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Volunteers Help Share the Thanksgiving Bounty : Charity: Agencies in Irvine and Los Alamitos begin to distribute food baskets. Needy families are part of the fabric of middle-class communities, organizers say.


IRVINE — Talk about this master planned community and words like "tranquil," "safe," and "affluent" immediately come to mind. But for some local families "needy" is on the list too.

About 150 Irvine families, victims of the sour economy or just bad luck, picked up holiday food baskets Saturday morning from Irvine Temporary Housing Inc., which organizes the outreach program each year.

Donated by local businesses, religious groups and service organizations, the food baskets included not only traditional Thanksgiving fare, but also enough groceries to last through the week.

Earlier in the week, event organizers worried they wouldn't have enough food to meet the community's needs, but last-minute donations helped fill their warehouse. In addition to the Thanksgiving program, the charity helps feed about 1,200 families annually from its food bank.

"The Irvine community is really generous," said Margie Wakeham, the organization's director. "This is the time of the year people give so much that we can stock our food pantry until spring. We really count on this every year."

Meanwhile, about 20 volunteers with We Care of Los Alamitos also presented about 140 families with Thanksgiving food baskets Saturday morning at St. Isidore Church.

"It was great," said Paula Avchen, program director of We Care. "The families were very grateful."

In Irvine, the Trausch family was among the 100 volunteers who pitched in to distribute an estimated two tons of potatoes, 160 turkeys, aluminum cooking trays and other holiday staples. This is the second year in a row the Irvine family has participated in the charitable program.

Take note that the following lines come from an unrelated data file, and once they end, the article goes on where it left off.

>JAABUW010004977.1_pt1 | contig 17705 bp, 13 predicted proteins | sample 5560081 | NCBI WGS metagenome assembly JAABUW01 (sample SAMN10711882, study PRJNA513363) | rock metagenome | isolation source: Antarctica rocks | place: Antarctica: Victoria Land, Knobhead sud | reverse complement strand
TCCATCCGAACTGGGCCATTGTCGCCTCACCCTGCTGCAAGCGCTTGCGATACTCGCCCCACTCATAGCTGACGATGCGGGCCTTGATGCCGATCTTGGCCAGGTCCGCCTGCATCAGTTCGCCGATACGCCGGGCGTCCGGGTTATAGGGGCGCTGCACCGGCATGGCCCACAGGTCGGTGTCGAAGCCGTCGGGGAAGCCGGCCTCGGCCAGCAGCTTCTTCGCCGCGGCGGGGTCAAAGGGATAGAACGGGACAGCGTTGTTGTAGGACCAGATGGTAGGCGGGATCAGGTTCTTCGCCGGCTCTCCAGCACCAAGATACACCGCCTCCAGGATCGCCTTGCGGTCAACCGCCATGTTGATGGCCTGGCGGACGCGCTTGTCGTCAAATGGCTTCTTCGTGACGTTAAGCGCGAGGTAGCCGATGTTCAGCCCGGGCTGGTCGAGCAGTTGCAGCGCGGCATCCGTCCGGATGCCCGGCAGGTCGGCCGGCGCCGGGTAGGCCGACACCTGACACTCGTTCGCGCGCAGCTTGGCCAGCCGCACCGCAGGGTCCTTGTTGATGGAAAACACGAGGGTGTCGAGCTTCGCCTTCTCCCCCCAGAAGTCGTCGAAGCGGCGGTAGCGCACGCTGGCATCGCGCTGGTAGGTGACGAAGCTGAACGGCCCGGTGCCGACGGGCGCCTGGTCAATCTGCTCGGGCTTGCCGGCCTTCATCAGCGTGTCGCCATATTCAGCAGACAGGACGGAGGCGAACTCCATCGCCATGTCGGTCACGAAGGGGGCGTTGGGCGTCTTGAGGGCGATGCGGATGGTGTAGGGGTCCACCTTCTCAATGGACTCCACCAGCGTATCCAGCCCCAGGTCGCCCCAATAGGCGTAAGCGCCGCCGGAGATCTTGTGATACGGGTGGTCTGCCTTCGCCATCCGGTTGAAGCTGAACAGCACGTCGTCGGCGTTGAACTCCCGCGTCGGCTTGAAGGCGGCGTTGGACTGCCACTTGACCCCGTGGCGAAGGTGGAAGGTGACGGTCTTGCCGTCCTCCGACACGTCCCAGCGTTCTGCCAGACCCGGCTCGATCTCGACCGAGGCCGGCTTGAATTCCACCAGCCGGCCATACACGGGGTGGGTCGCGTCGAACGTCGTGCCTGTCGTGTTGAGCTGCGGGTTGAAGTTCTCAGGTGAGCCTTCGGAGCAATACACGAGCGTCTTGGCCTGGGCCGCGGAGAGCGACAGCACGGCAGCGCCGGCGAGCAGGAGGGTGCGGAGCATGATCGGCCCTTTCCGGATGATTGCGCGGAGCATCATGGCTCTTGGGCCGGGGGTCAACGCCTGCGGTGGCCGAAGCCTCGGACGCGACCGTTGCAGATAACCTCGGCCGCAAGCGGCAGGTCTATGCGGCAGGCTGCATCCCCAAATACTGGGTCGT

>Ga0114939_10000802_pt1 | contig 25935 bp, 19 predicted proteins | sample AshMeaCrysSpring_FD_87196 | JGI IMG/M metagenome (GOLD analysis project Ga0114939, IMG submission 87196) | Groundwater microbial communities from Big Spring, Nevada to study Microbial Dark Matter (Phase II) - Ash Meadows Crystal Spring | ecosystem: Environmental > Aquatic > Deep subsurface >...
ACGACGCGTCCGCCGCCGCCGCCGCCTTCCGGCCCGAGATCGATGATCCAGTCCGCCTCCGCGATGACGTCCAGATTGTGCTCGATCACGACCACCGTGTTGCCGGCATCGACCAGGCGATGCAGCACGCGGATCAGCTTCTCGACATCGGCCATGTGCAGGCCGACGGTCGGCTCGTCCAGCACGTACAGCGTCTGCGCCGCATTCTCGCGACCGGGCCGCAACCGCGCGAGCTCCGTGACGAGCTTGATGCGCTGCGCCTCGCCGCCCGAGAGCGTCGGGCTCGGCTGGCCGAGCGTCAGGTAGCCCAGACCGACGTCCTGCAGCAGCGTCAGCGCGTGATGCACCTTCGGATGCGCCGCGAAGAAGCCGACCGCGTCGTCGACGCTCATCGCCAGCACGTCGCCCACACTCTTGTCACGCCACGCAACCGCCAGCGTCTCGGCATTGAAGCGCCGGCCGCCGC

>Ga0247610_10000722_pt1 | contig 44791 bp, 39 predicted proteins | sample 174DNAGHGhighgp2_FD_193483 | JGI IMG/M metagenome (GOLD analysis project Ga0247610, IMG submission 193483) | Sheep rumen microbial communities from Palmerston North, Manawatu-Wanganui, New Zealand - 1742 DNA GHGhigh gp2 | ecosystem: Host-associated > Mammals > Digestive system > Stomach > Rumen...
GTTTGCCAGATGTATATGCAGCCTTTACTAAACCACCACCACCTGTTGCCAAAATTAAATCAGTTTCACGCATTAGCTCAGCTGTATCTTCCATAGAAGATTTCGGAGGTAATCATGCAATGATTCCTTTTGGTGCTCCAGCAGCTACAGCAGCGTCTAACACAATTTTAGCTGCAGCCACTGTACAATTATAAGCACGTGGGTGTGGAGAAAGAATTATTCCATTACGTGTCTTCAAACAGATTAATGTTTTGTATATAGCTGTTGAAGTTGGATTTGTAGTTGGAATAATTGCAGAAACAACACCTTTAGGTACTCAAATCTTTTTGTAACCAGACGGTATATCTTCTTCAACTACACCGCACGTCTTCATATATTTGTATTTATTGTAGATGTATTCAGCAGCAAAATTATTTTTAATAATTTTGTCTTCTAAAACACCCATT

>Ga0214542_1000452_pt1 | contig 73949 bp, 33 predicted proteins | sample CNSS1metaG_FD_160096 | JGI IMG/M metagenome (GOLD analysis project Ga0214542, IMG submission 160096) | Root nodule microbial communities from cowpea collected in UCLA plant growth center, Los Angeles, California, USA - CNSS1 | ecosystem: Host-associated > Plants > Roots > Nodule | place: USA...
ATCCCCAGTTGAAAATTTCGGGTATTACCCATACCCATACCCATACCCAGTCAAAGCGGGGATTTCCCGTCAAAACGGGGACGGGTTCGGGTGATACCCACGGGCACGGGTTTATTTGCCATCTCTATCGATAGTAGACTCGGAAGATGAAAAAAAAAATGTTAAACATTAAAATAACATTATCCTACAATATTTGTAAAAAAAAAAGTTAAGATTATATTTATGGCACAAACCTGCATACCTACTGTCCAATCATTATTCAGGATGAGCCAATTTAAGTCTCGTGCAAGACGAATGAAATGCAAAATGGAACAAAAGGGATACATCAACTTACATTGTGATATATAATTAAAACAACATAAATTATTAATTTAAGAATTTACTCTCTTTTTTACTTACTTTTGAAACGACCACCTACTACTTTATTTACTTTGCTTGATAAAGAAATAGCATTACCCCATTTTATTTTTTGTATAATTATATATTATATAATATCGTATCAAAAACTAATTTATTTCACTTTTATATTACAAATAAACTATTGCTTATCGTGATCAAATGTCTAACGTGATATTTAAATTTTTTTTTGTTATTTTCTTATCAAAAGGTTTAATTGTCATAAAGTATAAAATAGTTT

"Some of the people, you'll never forget their sincerity and their true acknowledgment that what you've done has helped," said Tom Trausch, 47, who volunteered Saturday even though he was recovering from shoulder surgery and still had his arm in a sling. "It's so rewarding."

His 12-year-old daughter, Stacy, who handed out baby clothes to families, said she believes "it's real important to do this and to help your community, and help people get back on their feet."

The volunteers are instructed to safeguard the privacy of food recipients. For most families in this middle-class community, accepting food donations carries a severe stigma, organizers said.

"We know there are families out there who need the help and won't ask for it because they are too embarrassed," Wakeham said.

Irvine Temporary Housing itself suffered a loss two years ago when at least $80,000 disappeared. The group's former executive director, Clyde E. Weinman, was convicted of diverting the money for his personal use. In March, Weinman was sentenced to four years in prison and ordered to pay a $5,000 fine.

In the days before Thanksgiving, the organization expects to hand out another 40 or 50 food baskets to families who couldn't make it into the center Saturday. The entire holiday production requires about six weeks of planning, but it's worth the effort, organizers said.

"This project is just plain hard work," Wakeham said. "It's a lot of lifting and sorting. It's not a lot of fun. But there is so much seasonal goodwill here. It's just tremendous."

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